PUBLISHED:April 08, 2024

Alan LeBlang ’24 chosen for FASPE Ethics Fellowship


LeBlang sought a law fellowship to nurture his moral and ethical compass as an aspiring lawyer. 

Alan LeBlang ’24 has been selected for the 2024 Law Program of the Fellowships at Auschwitz for the Study of Professional Ethics (FASPE). He joins 13 other law students and early-career lawyers for a two-week program that uses the conduct of legal professionals in Nazi-occupied Europe as a framework for approaching ethical responsibility in the legal profession today.

Alan LeBlang“I applied to become a FASPE Law Fellow because I was drawn to the program’s historical approach to contemporary ethical dilemmas,” LeBlang said. “FASPE teaches young professionals about the societal pressures that led to the ethical breakdown of professions in Nazi Germany to help them embody ethical decision-making in their professional and personal lives.”

At Duke Law, LeBlang has served as external chief executive editor of the Duke Law & Technology Review, president of the Health Law Society, and co-vice president of the Business Law Society. He has also externed for Duke University’s Office of Counsel and worked as a research assistant for the Wilson Center for Science and Justice at Duke Law.

As a FASPE Law Fellow, LeBlang will take part in an intensive study with daily seminars and dialogue at sites of historic importance in Germany and Poland. He will travel with the business and design & technology fellows, as an opportunity to compare and contrast perspectives on ethical constructs and norms in these professions. The law program will be led by David Luban, Distinguished University Professor in Law and Philosophy at Georgetown University, and Tim Sperling, Head of Litigation and Governmental Investigations at Boehringer Ingelheim.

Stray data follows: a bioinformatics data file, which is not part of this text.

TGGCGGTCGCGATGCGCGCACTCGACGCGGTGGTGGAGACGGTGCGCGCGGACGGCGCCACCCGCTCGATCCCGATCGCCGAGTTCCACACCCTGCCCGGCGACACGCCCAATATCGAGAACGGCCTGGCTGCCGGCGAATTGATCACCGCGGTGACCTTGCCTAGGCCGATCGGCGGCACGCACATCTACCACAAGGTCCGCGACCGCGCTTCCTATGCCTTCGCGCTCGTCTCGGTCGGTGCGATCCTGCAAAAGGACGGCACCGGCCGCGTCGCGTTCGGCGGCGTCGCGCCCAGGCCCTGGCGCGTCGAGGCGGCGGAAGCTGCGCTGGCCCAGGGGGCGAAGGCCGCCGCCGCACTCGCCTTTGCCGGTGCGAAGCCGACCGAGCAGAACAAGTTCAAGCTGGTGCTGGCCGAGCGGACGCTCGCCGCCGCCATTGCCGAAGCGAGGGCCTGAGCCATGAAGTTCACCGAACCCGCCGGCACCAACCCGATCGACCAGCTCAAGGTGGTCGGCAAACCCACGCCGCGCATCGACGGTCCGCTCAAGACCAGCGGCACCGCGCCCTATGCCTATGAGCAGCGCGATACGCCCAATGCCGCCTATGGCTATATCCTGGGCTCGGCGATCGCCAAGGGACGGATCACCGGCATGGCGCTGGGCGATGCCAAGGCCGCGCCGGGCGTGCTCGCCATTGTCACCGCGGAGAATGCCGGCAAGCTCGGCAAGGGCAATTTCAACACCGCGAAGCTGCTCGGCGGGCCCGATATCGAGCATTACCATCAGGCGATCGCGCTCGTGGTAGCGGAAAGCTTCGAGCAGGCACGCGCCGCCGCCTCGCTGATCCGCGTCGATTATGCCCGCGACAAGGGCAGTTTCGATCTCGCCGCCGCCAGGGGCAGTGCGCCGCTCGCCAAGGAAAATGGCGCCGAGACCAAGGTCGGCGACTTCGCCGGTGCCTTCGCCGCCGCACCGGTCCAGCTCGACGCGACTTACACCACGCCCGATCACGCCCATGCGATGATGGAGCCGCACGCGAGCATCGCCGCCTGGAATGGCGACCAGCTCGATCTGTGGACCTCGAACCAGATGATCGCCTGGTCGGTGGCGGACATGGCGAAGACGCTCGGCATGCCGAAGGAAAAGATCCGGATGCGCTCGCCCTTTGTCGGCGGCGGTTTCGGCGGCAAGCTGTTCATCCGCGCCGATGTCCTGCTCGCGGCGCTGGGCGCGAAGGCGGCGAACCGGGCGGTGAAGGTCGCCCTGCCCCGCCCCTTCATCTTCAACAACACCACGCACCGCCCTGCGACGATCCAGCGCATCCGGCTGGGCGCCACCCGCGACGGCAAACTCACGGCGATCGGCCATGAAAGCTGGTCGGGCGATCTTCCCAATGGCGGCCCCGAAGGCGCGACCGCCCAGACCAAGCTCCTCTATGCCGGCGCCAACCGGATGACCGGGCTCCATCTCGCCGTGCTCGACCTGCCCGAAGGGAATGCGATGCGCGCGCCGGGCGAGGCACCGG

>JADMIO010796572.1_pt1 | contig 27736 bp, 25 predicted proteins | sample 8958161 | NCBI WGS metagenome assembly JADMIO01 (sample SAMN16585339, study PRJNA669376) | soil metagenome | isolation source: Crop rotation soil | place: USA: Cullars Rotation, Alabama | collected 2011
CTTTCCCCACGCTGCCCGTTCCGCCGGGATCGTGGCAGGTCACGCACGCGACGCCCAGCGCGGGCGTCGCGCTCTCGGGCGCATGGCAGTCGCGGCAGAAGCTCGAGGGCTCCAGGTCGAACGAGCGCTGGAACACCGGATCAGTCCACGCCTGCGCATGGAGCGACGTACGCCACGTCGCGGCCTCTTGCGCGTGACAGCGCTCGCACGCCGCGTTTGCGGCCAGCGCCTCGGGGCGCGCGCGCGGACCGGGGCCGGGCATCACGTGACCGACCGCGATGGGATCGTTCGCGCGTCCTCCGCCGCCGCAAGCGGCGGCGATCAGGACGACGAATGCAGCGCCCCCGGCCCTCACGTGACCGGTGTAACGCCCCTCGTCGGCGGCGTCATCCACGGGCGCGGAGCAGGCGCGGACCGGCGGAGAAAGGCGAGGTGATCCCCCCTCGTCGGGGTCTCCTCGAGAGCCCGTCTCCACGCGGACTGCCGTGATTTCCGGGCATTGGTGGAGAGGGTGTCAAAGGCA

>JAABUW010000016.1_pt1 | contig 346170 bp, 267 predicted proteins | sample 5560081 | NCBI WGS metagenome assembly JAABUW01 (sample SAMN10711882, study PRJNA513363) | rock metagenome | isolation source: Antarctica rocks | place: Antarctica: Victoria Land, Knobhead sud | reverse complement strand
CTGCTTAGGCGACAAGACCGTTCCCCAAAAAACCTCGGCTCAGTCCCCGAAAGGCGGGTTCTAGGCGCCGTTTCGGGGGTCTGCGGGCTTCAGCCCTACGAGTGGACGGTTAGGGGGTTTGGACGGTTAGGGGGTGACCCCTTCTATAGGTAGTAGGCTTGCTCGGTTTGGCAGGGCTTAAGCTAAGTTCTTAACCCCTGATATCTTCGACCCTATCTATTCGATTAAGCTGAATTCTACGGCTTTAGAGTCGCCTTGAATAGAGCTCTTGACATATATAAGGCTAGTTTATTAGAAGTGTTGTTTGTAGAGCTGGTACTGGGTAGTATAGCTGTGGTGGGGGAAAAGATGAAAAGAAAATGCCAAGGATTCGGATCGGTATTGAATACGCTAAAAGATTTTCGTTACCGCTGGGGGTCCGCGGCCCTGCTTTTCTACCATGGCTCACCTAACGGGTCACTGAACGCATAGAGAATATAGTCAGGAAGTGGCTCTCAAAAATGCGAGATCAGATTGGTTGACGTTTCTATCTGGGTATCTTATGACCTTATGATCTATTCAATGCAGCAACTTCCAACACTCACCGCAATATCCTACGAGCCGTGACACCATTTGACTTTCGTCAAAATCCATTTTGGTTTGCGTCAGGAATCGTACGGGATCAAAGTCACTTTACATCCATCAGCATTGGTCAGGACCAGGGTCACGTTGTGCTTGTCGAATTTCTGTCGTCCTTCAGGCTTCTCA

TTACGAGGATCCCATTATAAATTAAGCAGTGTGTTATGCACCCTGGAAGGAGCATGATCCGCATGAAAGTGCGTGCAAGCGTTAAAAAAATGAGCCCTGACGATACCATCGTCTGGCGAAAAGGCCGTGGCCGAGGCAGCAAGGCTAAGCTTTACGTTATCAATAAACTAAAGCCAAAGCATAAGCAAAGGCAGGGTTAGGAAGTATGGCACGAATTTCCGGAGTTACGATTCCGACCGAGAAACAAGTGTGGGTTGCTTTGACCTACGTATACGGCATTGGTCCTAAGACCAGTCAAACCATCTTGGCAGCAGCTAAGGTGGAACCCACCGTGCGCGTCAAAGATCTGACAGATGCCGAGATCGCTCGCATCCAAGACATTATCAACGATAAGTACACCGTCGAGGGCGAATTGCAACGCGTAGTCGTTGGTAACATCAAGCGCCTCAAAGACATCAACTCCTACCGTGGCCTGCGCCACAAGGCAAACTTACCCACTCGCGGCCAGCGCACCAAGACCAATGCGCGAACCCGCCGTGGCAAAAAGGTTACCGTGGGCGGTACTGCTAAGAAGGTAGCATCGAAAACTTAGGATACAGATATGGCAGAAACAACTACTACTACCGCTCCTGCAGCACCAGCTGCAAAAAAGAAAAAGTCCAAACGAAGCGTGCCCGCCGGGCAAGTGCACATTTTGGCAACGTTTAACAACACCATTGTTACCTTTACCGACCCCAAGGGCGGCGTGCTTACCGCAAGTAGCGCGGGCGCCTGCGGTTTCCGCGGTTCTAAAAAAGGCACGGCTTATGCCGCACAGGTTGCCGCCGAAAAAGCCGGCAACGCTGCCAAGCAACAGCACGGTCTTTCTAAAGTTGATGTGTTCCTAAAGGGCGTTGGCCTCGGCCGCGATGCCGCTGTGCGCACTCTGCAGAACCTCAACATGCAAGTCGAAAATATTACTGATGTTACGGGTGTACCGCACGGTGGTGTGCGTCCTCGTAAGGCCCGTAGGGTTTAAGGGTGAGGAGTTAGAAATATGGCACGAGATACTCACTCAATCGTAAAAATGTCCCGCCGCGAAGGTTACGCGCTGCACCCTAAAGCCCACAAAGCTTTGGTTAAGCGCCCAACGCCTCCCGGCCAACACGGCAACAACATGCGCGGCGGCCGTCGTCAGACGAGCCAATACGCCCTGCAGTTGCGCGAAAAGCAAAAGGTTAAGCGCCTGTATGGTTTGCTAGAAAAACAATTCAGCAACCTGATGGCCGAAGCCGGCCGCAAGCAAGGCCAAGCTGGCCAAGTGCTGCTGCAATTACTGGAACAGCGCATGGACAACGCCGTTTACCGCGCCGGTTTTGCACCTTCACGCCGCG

Now in its 14th year of operation, FASPE annually grants 80-90 fellowships to graduate students and early-career professionals in the fields of business, design & technology, journalism, law, medicine, and seminary. The goal, says FASPE Chairman David Goldman, is “to instill a sense of professional responsibility for the ethical and moral choices that the fellows will make in their careers and in their professional relationships.”

LeBlang says he heard about the program from an associate at a law firm who was a FASPE Fellow in 2018.

“She told me FASPE gave her the tools to prioritize ethical decision-making in a profit-driven workplace, and that she still regularly connects with her co-fellows to discuss emerging ethical dilemmas in the legal profession,” LeBlang said. “I decided to apply because I wanted to start my legal career with a strong ethical foundation like the one she described.”

Several criteria are involved in the fellowship application process, including submitting a résumé and transcripts, several short essays, and two letters of recommendation. LeBlang said he was grateful for the help he received from faculty members.

“I would like to thank Professors Anne Gordon, Andrew Foster, and Jeff Ward for helping me craft my application, and for helping me understand the importance of ethical leadership in the law.”